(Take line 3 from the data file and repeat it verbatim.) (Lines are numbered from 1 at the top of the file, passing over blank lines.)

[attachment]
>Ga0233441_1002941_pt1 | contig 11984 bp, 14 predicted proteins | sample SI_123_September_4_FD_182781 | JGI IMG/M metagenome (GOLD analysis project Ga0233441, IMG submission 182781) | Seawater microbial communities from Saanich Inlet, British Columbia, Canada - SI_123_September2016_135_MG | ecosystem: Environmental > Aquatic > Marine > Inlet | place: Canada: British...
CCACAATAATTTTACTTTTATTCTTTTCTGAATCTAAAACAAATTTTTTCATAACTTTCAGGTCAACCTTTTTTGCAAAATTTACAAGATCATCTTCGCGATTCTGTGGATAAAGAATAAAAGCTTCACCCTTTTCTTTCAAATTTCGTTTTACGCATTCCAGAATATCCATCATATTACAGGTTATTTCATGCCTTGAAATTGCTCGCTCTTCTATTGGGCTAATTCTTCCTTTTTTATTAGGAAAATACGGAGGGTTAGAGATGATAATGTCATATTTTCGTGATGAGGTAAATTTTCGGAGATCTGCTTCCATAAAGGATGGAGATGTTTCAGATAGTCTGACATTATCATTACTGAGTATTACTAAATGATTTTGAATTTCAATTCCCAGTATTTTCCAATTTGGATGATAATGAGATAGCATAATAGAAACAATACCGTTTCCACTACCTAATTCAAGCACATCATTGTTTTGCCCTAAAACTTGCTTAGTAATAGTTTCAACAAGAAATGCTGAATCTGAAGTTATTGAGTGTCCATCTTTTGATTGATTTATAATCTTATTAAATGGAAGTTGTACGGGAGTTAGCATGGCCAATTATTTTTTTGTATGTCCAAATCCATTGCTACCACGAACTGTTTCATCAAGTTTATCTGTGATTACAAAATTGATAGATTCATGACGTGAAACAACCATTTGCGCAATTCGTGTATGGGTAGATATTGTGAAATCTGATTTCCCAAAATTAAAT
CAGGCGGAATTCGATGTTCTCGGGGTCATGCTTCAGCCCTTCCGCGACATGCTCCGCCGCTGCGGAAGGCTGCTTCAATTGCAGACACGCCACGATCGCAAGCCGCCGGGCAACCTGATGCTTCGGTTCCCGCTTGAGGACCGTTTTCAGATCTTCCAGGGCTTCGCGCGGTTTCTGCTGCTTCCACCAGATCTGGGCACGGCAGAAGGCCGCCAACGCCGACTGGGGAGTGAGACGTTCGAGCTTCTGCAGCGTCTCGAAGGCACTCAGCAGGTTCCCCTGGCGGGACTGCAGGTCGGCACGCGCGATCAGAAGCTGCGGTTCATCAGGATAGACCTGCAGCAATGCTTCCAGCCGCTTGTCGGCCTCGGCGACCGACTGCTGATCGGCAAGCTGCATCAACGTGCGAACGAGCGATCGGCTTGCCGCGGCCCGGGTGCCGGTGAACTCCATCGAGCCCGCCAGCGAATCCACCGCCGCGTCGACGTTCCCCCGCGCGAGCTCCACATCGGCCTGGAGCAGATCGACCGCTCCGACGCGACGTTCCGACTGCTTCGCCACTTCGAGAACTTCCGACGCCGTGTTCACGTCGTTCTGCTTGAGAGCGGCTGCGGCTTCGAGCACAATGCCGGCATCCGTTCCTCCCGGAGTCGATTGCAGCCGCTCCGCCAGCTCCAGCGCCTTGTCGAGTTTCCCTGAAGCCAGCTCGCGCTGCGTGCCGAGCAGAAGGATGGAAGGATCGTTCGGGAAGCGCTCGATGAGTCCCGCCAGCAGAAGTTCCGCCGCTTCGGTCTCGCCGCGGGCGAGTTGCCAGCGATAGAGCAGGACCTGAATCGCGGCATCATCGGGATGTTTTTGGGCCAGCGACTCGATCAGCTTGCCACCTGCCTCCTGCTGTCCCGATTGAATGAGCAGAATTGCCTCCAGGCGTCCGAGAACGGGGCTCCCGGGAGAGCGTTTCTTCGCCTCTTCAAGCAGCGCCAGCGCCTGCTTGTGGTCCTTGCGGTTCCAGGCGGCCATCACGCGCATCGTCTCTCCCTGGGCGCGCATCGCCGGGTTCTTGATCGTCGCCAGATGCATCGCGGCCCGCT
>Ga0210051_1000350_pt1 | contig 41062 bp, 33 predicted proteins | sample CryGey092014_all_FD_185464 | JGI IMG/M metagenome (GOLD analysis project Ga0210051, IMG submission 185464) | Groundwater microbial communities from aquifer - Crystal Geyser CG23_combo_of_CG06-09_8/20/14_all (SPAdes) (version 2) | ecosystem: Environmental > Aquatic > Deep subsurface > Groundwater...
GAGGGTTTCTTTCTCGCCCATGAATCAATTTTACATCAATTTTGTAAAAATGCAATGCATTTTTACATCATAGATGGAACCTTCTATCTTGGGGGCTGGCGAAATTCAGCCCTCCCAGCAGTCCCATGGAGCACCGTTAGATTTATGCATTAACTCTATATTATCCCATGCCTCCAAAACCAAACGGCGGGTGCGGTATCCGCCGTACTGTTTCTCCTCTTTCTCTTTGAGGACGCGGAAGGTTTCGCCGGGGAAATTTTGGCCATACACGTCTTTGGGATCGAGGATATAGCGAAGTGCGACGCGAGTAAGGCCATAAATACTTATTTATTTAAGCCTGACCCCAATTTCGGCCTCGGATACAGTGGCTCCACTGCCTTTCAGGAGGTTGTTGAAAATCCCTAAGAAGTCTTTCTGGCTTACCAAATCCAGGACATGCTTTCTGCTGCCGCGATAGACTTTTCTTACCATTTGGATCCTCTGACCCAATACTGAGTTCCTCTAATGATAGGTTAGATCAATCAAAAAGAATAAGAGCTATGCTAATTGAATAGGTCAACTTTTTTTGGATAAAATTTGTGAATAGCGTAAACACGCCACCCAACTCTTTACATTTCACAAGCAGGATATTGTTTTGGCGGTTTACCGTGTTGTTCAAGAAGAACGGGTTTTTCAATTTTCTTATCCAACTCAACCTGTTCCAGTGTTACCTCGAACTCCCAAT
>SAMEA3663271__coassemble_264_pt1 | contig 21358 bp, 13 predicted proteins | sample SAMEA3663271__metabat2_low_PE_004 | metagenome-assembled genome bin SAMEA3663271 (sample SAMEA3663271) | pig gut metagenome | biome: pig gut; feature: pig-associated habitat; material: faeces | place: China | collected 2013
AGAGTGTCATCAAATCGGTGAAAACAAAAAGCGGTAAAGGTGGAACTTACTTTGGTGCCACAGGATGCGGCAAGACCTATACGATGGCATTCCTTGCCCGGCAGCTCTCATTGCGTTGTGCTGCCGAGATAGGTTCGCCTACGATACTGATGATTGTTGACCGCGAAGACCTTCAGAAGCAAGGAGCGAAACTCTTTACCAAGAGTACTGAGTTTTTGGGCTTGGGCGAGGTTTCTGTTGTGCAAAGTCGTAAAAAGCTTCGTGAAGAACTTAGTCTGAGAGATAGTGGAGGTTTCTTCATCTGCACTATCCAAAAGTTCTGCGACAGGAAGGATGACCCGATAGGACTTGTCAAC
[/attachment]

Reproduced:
CAGGCGGAATTCGATGTTCTCGGGGTCATGCTTCAGCCCTTCCGCGACATGCTCCGCCGCTGCGGAAGGCTGCTTCAATTGCAGACACGCCACGATCGCAAGCCGCCGGGCAACCTGATGCTTCGGTTCCCGCTTGAGGACCGTTTTCAGATCTTCCAGGGCTTCGCGCGGTTTCTGCTGCTTCCACCAGATCTGGGCACGGCAGAAGGCCGCCAACGCCGACTGGGGAGTGAGACGTTCGAGCTTCTGCAGCGTCTCGAAGGCACTCAGCAGGTTCCCCTGGCGGGACTGCAGGTCGGCACGCGCGATCAGAAGCTGCGGTTCATCAGGATAGACCTGCAGCAATGCTTCCAGCCGCTTGTCGGCCTCGGCGACCGACTGCTGATCGGCAAGCTGCATCAACGTGCGAACGAGCGATCGGCTTGCCGCGGCCCGGGTGCCGGTGAACTCCATCGAGCCCGCCAGCGAATCCACCGCCGCGTCGACGTTCCCCCGCGCGAGCTCCACATCGGCCTGGAGCAGATCGACCGCTCCGACGCGACGTTCCGACTGCTTCGCCACTTCGAGAACTTCCGACGCCGTGTTCACGTCGTTCTGCTTGAGAGCGGCTGCGGCTTCGAGCACAATGCCGGCATCCGTTCCTCCCGGAGTCGATTGCAGCCGCTCCGCCAGCTCCAGCGCCTTGTCGAGTTTCCCTGAAGCCAGCTCGCGCTGCGTGCCGAGCAGAAGGATGGAAGGATCGTTCGGGAAGCGCTCGATGAGTCCCGCCAGCAGAAGTTCCGCCGCTTCGGTCTCGCCGCGGGCGAGTTGCCAGCGATAGAGCAGGACCTGAATCGCGGCATCATCGGGATGTTTTTGGGCCAGCGACTCGATCAGCTTGCCACCTGCCTCCTGCTGTCCCGATTGAATGAGCAGAATTGCCTCCAGGCGTCCGAGAACGGGGCTCCCGGGAGAGCGTTTCTTCGCCTCTTCAAGCAGCGCCAGCGCCTGCTTGTGGTCCTTGCGGTTCCAGGCGGCCATCACGCGCATCGTCTCTCCCTGGGCGCGCATCGCCGGGTTCTTGATCGTCGCCAGATGCATCGCGGCCCGCT